Dani Covo was born in Serbia during her family’s exodus from their native Croatia to escape the Kosovo War. They immigrated to Mesa, Ariz., in 2001, when she was just 2 years old and her older sister was 4. Their mother and father spoke no English, but they knew the ethnic genocide made it impossible to return home. So the family of four slept on a relative’s couch as they started a new life in the U.S.
As Covo grew to adulthood, she pursued a bachelor’s degree in pharmacology and drug development from the USC Mann School of Pharmacy and Pharmaceutical Sciences. She graduated in December 2022 — 21 years after her family immigrated here for a better, safer life.
But that sense of safety had fallen apart nearly two years earlier. In January 2020, Covo’s father was diagnosed with end-stage pancreatic cancer. Then the COVID-19 pandemic hit, and Covo wanted to apply her blossoming expertise to helping patients while advancing medical science. She took a leave of absence while working as an assistant at Celerion, a clinical research institute in Tempe, Ariz. Working directly with trial participants and researchers, Covo assisted in Regeneron monoclonal antibody studies and Merck COVID-19 vaccine trials.
Covo knows firsthand that clinical research occurs in an often stressful environment that demands precise attention to detail. “I found I thrived in the chaos and looked forward to what challenges each new day would bring,” she says, noting that such work reaffirmed her “sense of purpose and understanding that this is what I was meant to pursue.”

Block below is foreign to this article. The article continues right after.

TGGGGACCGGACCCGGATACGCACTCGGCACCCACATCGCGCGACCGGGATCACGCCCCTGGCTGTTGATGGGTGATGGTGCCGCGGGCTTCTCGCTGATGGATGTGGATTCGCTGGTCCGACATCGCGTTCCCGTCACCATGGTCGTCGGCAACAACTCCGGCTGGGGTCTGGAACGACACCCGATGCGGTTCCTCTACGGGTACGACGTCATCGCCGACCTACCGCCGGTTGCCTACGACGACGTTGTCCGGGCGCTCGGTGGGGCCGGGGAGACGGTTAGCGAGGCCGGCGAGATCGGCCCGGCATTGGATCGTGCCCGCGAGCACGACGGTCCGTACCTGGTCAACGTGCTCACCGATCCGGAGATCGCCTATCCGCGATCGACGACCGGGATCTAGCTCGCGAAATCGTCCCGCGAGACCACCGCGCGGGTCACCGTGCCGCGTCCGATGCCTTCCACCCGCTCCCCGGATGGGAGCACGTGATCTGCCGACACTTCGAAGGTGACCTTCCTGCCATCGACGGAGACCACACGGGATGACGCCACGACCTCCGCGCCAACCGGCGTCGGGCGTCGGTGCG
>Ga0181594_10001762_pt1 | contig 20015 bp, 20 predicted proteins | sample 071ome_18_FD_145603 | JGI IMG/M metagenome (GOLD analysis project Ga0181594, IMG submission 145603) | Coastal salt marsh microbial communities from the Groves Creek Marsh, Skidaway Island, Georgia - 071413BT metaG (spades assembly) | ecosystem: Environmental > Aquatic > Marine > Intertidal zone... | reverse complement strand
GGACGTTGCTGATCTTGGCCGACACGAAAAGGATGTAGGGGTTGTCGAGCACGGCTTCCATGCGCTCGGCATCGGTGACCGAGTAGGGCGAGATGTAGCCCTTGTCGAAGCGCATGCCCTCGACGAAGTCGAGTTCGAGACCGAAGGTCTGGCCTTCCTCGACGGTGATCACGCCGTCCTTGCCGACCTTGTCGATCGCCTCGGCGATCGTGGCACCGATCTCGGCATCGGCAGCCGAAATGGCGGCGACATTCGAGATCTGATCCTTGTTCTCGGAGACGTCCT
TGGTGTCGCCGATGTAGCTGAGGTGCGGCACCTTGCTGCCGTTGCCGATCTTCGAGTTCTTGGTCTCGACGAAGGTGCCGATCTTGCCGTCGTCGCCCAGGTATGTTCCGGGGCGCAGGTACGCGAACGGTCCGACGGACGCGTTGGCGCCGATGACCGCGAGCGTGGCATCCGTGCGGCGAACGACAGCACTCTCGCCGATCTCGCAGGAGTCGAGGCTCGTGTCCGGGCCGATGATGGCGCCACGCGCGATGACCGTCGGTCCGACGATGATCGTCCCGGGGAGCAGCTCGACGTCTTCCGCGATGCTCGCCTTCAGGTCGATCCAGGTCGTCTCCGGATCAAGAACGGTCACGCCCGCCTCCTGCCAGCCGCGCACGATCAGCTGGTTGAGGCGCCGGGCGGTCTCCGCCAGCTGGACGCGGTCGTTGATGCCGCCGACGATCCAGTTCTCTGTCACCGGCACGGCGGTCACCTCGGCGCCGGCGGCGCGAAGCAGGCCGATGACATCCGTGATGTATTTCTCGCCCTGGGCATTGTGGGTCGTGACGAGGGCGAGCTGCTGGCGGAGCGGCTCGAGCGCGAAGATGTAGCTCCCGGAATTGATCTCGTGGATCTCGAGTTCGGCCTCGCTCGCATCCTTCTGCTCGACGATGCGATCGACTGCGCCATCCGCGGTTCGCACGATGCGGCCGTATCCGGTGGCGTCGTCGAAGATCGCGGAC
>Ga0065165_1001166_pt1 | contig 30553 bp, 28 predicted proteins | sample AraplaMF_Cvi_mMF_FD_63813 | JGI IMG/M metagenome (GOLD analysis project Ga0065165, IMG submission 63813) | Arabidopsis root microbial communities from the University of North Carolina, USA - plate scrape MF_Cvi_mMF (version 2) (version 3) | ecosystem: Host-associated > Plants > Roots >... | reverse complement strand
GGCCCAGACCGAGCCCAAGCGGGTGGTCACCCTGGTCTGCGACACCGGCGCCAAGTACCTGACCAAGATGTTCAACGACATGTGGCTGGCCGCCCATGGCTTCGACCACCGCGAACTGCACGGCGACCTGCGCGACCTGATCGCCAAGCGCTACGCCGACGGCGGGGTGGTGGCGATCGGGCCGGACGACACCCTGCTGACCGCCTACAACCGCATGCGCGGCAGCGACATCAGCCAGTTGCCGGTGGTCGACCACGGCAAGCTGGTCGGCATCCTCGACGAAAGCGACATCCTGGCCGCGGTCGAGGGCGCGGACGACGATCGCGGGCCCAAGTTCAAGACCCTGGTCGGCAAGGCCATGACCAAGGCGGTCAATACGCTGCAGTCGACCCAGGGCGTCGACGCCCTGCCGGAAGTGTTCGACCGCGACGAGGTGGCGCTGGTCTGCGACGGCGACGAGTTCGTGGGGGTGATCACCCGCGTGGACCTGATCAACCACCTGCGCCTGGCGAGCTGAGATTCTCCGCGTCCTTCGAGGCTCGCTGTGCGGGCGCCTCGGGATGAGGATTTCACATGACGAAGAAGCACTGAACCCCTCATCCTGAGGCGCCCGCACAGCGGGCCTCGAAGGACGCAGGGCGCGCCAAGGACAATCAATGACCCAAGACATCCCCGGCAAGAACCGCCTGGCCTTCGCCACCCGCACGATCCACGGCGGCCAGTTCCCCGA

Through her father’s illness, she felt inspired to do more for families fighting cancer diagnoses after all standards of care are exhausted. She returned to campus in fall 2021.
Today, Covo works as a clinical research coordinator of phase 1 cancer trials at the Samuel Oschin Comprehensive Cancer Institute at Cedars-Sinai. “I don’t believe I would have made it to this point had I not chosen USC and this major and met the people I have at the school,” she says.
Covo’s success to date meant overcoming significant obstacles as her family adjusted to life as Americans. Although a top student, her high school experience was marked by limited resources. Covo said the community, the support, and the “one-on-ones” at USC Mann stood in stark contrast to her high school experience, which was marked by limited resources and minimal access to faculty advising. “The support was overwhelming,” she said. “I found where I belong.”
“I have met the most beautiful people here at USC—people I laughed with, cried with, and become lifelong friends with. For me, the greatest marker for success is happiness, and I believe I have achieved that in my time at USC.”Dani Covo
“She always sat in the front of the class, and always asked great questions,” said Roger Clemens, adjunct professor at the Mann School, who had Covo as a student in the course Food Safety: The Good, the Bad and the Deadly. “She was clearly a leader on a team, and yet she was very sensitive to the dynamics of different cultures.”
At USC, she took a sailing class, braving the storm with fellow sailor classmates, and later went on a hiking and surfing trip with Peaks and Professors, a student club that brings students and faculty together in outdoor ventures.
She also wanted to help the university aid fellow students. So she took a work-study position at the USC International Academy, which supports students coming to USC from all over the world. “I have met the most beautiful people here at USC—people I laughed with, cried with and become lifelong friends with,” Covo says. “For me, the greatest marker for success is happiness, and I believe I have achieved that in my time at USC.”
Covo plans on returning for a master’s degree in regulatory science or experimental therapeutics in the near future. “I can’t see myself anywhere other than USC,” for her studies, she said.